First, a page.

From: Georgia Achia, SciDevNet, More from this Affiliate
Published May 14, 2014 08:02 AM

Bee booby-traps defend African farms from elephants

Wire fences booby-trapped with beehives are being built in five African countries to prevent elephants from raiding farms, while also providing local people with honey.

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'Beehive fences' are now being put up in Botswana, Mozambique, Tanzania and Uganda by UK charity Save the Elephant, says Lucy King, leader of the Elephants and Bees Project in Kenya — and they are already in use at three communities in Kenya.

The project, which is a collaboration between Save the Elephants, the University of Oxford in the United Kingdom and the Disney Worldwide Conservation Fund, studies how to use the African bush elephants' instinctive avoidance of African honey bees to avoid crop losses.

King says conflicts between farmers and elephants are a growing problem, with the animals' encroachment onto farms causing massive crop losses.

But she tells SciDev.Net that it is easy to construct simple beehive fences using local materials.

"Hives are hung every 30 feet and linked together," says King. "If an elephant touches one of the hives or the interconnecting wires, the beehives all along the fence swing and release the stinging insects."

She says that a pilot study she led involving 34 farms on the edge of two farming communities in northern Kenya found beehive fences to be an effective elephant deterrent compared with traditional thorn bush barriers.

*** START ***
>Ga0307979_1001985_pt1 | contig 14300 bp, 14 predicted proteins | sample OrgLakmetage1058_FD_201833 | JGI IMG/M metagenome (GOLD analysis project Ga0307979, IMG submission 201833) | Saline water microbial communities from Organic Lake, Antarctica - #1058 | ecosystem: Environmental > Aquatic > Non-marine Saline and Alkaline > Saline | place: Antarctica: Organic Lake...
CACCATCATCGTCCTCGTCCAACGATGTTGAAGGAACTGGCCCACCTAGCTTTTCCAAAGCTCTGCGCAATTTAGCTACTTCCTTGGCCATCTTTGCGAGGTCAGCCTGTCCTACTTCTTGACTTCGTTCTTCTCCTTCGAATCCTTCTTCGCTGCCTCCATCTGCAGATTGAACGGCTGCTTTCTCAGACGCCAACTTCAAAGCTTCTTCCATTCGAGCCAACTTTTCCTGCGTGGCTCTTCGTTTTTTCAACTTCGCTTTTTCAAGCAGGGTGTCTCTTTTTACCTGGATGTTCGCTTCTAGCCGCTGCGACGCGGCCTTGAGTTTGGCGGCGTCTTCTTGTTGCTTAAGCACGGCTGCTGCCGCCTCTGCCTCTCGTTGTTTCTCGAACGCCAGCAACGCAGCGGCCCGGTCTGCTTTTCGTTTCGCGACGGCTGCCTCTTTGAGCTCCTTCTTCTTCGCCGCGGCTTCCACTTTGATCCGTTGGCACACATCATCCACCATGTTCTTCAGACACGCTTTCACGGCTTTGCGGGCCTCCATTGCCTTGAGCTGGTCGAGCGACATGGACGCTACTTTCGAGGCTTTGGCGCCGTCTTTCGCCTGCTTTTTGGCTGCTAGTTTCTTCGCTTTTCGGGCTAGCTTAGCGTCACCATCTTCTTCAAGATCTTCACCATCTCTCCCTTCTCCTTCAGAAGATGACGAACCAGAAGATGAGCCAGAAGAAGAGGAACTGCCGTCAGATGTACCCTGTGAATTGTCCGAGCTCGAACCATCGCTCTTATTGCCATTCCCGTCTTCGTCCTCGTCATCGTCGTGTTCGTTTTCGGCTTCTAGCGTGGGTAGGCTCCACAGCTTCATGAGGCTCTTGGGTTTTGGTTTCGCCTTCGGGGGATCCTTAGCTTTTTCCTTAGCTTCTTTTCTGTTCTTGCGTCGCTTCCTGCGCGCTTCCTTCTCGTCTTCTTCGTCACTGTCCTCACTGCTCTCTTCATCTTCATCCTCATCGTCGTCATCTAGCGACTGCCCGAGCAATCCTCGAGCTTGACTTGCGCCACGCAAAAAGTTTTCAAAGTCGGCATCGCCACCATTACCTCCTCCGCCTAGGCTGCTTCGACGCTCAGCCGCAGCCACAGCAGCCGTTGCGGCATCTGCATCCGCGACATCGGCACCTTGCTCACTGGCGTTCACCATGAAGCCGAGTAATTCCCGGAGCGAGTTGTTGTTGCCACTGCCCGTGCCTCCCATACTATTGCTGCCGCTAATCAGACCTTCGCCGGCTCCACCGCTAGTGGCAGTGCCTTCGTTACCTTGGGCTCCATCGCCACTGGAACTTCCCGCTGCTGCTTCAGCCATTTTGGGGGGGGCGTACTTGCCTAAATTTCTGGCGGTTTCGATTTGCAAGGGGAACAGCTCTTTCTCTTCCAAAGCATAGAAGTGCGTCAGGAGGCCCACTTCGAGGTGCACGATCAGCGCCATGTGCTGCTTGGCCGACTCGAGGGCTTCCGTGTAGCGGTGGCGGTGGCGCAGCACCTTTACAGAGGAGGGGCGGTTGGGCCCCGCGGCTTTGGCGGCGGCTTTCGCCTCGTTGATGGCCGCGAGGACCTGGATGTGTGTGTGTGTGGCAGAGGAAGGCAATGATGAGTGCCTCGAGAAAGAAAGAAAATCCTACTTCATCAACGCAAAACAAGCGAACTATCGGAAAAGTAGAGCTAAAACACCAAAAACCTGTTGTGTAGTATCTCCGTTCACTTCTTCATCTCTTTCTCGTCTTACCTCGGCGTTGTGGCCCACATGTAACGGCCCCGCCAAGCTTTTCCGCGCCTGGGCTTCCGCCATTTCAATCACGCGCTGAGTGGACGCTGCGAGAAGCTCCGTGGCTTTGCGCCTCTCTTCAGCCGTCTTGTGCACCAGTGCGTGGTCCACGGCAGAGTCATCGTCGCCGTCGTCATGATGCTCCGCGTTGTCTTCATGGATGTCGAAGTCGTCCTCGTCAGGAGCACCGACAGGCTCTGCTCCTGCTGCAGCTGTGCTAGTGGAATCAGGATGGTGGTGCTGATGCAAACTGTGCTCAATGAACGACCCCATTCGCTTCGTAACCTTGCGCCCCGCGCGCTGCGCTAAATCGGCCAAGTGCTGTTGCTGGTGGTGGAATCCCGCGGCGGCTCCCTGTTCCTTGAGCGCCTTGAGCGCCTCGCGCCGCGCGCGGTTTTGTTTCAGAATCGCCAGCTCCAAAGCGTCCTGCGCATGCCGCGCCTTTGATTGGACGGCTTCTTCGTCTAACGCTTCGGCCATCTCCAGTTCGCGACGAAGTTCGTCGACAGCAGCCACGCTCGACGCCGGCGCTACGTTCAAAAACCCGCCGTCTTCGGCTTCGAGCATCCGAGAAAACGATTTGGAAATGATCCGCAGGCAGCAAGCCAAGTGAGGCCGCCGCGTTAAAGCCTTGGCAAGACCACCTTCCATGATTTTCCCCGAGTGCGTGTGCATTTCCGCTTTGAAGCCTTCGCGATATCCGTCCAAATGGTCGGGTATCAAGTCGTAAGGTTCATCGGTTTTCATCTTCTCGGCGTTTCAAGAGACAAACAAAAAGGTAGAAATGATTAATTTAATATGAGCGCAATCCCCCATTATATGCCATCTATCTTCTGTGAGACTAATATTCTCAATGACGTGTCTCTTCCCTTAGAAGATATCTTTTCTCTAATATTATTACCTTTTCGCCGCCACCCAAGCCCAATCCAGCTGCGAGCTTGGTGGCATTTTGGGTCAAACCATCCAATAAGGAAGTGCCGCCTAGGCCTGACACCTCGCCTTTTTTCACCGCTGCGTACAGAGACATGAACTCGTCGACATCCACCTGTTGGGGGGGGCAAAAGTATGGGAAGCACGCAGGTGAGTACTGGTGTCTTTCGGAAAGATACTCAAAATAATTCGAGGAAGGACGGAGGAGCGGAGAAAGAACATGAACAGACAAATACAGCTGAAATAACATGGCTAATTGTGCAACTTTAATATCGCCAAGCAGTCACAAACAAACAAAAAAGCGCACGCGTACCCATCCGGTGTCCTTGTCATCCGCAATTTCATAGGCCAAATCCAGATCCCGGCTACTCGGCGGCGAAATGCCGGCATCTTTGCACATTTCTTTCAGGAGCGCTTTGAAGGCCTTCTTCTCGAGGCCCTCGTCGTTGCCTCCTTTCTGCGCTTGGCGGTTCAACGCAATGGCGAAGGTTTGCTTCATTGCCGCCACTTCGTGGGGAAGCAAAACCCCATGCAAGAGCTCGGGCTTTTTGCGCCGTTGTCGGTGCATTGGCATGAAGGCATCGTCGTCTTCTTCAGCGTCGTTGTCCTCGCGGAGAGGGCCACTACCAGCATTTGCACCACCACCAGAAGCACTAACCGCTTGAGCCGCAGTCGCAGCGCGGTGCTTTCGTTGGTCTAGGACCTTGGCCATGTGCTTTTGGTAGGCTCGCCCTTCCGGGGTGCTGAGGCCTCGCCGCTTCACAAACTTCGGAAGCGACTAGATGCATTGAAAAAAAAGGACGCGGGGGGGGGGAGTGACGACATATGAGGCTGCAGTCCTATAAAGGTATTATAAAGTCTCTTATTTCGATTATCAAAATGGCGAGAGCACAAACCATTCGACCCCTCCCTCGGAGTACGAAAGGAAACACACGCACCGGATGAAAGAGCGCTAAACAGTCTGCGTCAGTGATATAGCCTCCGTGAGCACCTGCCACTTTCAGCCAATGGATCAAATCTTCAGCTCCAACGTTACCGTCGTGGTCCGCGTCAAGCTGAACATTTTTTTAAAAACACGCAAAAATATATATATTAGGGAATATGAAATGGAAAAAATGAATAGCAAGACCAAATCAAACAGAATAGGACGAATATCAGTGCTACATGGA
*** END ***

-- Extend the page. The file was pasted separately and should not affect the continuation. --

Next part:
King says that in the study, which was published in 2011 in the African Journal of Ecology, elephants made 14 attempts to enter farmland and 13 of these were unsuccessful. In each case the elephants were forced to turn away from the area after confronting a beehive fence or walk the length of the fence to choose an easier entry point through a thorn bush.

Only once did elephants break through a beehive fence to eat crops, according to the paper.

More than a decade ago, research found that elephants avoid feeding on acacia trees with beehives in them, says King. "This was followed by behavioural experiments demonstrating that not only do elephants run from bee sounds, but they also have an alarm call that alerts family members to retreat from a possible bee threat," she says.

Continue reading at ENN affiliate, SciDev.Net.

Bee image via Shutterstock.

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